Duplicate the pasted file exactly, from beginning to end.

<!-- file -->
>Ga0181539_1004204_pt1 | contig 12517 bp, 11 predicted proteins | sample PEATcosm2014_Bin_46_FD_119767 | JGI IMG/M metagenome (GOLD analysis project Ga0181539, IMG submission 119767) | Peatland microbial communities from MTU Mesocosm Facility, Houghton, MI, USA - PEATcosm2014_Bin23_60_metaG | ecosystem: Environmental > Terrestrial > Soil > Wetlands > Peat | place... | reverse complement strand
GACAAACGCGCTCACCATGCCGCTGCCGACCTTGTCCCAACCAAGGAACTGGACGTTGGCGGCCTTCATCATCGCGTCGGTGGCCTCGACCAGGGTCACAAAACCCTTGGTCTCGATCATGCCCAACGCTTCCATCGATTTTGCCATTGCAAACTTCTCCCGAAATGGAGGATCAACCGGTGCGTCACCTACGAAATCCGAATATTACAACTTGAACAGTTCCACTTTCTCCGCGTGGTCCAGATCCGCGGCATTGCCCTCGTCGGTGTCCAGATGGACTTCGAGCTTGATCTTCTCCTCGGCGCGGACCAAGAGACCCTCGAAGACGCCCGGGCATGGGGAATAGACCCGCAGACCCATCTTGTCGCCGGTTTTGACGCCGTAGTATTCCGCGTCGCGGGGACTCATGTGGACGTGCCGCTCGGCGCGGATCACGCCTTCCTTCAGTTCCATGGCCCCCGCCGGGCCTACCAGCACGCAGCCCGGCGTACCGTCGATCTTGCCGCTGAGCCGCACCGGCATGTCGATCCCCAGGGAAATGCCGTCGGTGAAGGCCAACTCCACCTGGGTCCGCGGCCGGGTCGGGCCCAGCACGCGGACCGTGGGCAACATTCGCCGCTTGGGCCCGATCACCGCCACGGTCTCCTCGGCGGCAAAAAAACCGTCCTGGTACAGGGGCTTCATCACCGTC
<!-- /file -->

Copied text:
>Ga0181539_1004204_pt1 | contig 12517 bp, 11 predicted proteins | sample PEATcosm2014_Bin_46_FD_119767 | JGI IMG/M metagenome (GOLD analysis project Ga0181539, IMG submission 119767) | Peatland microbial communities from MTU Mesocosm Facility, Houghton, MI, USA - PEATcosm2014_Bin23_60_metaG | ecosystem: Environmental > Terrestrial > Soil > Wetlands > Peat | place... | reverse complement strand
GACAAACGCGCTCACCATGCCGCTGCCGACCTTGTCCCAACCAAGGAACTGGACGTTGGCGGCCTTCATCATCGCGTCGGTGGCCTCGACCAGGGTCACAAAACCCTTGGTCTCGATCATGCCCAACGCTTCCATCGATTTTGCCATTGCAAACTTCTCCCGAAATGGAGGATCAACCGGTGCGTCACCTACGAAATCCGAATATTACAACTTGAACAGTTCCACTTTCTCCGCGTGGTCCAGATCCGCGGCATTGCCCTCGTCGGTGTCCAGATGGACTTCGAGCTTGATCTTCTCCTCGGCGCGGACCAAGAGACCCTCGAAGACGCCCGGGCATGGGGAATAGACCCGCAGACCCATCTTGTCGCCGGTTTTGACGCCGTAGTATTCCGCGTCGCGGGGACTCATGTGGACGTGCCGCTCGGCGCGGATCACGCCTTCCTTCAGTTCCATGGCCCCCGCCGGGCCTACCAGCACGCAGCCCGGCGTACCGTCGATCTTGCCGCTGAGCCGCACCGGCATGTCGATCCCCAGGGAAATGCCGTCGGTGAAGGCCAACTCCACCTGGGTCCGCGGCCGGGTCGGGCCCAGCACGCGGACCGTGGGCAACATTCGCCGCTTGGGCCCGATCACCGCCACGGTCTCCTCGGCGGCAAAAAAACCGTCCTGGTACAGGGGCTTCATCACCGTC